Several years ago while doing a monthly breast exam at home, I found a lump. This wasn’t exactly new to me, because ever since puberty, I pretty much have had benign lumps come and go.

As my doctor once told me, I’m “lumpy.” (What a morale boost for a young woman!).

So when I found this lump, I didn’t panic.

It was a week before my son’s 2nd birthday, and I had a lot of other things to take care of. I assumed I’d be in and out of my doctor’s office with the same “not a big deal” feedback I’ve always received.

But when my doctor stood over me quietly, I began to worry. He told me it was probably nothing, but I needed an ultrasound.

When a doctor who has been telling you it’s nothing for years switches to probably nothing, it gives you pause. It allows doubt to enter. It allows fear to enter.

I told myself all the things that they tell you to tell yourself: One day at a time. There is nothing to worry about…yet. Let’s just see what the tests say before getting worried.

But even with all of this positive self talk, I still launched into the “what if’s.” What if it’s not nothing? What if it’s malignant ? What if I die?

When I went in for the ultrasound, they told me they actually saw two lumps, one which was just a benign cyst and one that was probably (there’s that word again) a benign tissue cluster. It was too hard to confirm from the ultrasound, so they needed to take a tissue sample.

So at 31 years old, I had my first biopsy.  While uncomfortable, it wasn’t the worst pain I have ever felt. I did give birth after all. It always helps to have labor to go back to as a benchmark.

It was a Wednesday afternoon, and they told me it should take a week to know the results. Luckily, I had an amazing, supportive doctor during this procedure. She put a rush on the tests.  I got a call on Friday morning to let me know all was well.

The mass was benign and just need to be rechecked in 6 months for changes. If there were no changes, then I didn’t need to worry about it. This wonderful doctor told me she didn’t want me to have to go through the weekend without knowing that I was ok. I cried right then and there.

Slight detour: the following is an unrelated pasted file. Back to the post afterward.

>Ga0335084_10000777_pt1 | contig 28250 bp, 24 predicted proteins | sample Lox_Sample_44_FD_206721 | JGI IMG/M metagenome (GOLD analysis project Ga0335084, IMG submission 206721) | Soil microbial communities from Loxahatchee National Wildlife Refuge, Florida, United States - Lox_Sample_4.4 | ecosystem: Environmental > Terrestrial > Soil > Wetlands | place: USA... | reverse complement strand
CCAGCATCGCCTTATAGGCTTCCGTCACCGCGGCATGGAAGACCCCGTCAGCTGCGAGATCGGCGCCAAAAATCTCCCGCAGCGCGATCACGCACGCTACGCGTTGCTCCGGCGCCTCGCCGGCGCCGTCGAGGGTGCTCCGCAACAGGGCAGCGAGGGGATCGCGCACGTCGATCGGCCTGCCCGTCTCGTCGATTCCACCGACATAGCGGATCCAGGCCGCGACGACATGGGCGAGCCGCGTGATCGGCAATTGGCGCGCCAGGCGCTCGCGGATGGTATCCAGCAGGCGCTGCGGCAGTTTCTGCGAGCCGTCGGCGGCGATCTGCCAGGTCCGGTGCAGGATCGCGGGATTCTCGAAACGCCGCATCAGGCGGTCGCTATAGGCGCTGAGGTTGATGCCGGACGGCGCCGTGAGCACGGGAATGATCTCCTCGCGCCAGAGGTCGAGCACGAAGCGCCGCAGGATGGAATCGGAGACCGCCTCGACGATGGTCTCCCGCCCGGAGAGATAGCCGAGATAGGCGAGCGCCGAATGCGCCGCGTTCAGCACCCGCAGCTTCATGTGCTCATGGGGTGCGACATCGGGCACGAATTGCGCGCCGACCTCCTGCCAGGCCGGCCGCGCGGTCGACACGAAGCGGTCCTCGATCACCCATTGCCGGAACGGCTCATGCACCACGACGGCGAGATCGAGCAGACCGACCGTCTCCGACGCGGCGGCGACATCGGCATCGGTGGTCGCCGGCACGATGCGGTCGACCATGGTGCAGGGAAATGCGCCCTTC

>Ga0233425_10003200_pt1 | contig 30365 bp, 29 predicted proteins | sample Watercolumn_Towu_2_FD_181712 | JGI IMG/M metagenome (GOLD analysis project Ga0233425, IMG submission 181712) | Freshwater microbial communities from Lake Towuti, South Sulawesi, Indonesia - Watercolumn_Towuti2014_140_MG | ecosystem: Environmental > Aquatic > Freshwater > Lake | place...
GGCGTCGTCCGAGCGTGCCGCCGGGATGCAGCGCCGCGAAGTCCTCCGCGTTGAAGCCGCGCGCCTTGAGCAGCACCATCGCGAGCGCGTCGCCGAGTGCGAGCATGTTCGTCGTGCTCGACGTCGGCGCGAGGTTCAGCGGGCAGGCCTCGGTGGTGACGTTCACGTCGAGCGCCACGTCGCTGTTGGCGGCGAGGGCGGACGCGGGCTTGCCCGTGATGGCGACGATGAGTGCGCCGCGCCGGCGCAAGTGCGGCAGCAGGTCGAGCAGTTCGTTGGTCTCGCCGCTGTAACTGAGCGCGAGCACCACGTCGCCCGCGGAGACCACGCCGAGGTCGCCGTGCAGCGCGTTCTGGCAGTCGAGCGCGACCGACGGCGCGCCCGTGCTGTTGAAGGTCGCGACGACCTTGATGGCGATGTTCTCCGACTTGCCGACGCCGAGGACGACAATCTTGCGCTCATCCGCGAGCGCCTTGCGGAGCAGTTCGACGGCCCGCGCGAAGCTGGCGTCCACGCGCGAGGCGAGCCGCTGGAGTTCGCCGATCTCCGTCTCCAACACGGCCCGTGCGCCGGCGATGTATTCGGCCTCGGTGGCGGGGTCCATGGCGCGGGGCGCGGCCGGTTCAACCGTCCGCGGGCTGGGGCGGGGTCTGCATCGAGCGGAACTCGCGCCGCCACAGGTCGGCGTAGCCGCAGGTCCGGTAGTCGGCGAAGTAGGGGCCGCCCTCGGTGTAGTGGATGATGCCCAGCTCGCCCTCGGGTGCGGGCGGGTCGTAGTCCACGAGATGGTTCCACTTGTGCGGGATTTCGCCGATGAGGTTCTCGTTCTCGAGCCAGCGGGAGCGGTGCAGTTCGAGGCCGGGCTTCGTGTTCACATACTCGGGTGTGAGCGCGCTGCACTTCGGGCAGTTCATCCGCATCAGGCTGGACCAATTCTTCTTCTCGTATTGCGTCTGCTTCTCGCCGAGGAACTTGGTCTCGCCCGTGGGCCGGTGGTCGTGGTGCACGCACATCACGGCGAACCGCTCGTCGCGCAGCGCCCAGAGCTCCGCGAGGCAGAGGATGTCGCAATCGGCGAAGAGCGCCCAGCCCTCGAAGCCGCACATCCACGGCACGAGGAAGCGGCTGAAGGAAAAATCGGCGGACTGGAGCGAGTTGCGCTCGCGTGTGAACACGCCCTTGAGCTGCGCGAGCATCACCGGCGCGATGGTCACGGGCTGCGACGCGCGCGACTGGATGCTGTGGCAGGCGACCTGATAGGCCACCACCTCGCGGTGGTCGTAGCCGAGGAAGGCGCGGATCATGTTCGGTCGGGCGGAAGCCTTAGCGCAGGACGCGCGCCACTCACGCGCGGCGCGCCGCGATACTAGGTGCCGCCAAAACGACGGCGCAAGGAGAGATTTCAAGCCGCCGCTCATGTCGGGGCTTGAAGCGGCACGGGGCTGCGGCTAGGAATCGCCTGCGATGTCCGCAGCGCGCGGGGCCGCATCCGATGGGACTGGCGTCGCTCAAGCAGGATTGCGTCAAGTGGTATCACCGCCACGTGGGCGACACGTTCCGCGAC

I took that phone call in a shopping mall, by the way. When I hung up, I went directly to buy a cute little black sweater that I had my eye on previously. I called it my “I don’t have cancer” sweater, and I wore it to my son’s 2nd birthday party the next day.

I felt so grateful that I was fine and could spend all my time and energy celebrating my sweet boy.

I had not thought of this experience much in recent years, but talking with a dear friend who just went through her own scare (and thankfully is also fine) brought it all back to me.  It also reminded me that since having my second son 19 months ago, I can’t remember if I have done a single at home breast exam.

We all get busy, and we all have so much to take care of. We put out children’s needs first. Money is also tight, and many people do not have affordable healthcare. But it’s so important to do what we can for ourselves.

For those of us living comfortably with access to quality information and healthcare resources, we need to not waste them. Those who are comfortable talking about their experiences should do so. You just never know those whom you might help simply by sharing your story.

Sometimes all we need is to hear that someone else has gone through something similar to feel understood, which then can give us the energy to take the next step.

Compared to others who are battling cancer, my story seems small. But even these “scares” can help us better take care of ourselves and shake us out of complacency. So tonight I will make the commitment to start doing home breast exams again. I hope this story in some way, large or small, helps you as well.

Have you or someone close to you had a health scare? How did it affect your health care regiment?

 This has been an original post to World Moms Blog by Tara B. of Washington (State) USA.

Photo credit is to Audrey Pilato. This photo has a creative commons attribution license. 

Tara Bergman (USA)

Tara is a native Pennsylvanian who moved to the Seattle area in 1998 (sight unseen) with her husband to start their grand life adventure together. Despite the difficult fact that their family is a plane ride away, the couple fell in love with the Pacific Northwest and have put down roots. They have 2 super charged little boys and recently moved out of the Seattle suburbs further east into the country, trading in a Starbucks on every corner for coyotes in the backyard. Tara loves the outdoors (hiking, biking, camping). And, when her family isn't out in nature, they are hunkered down at home with friends, sharing a meal, playing games, and generally having fun. She loves being a stay-at-home mom and sharing her experiences on World Moms Network!

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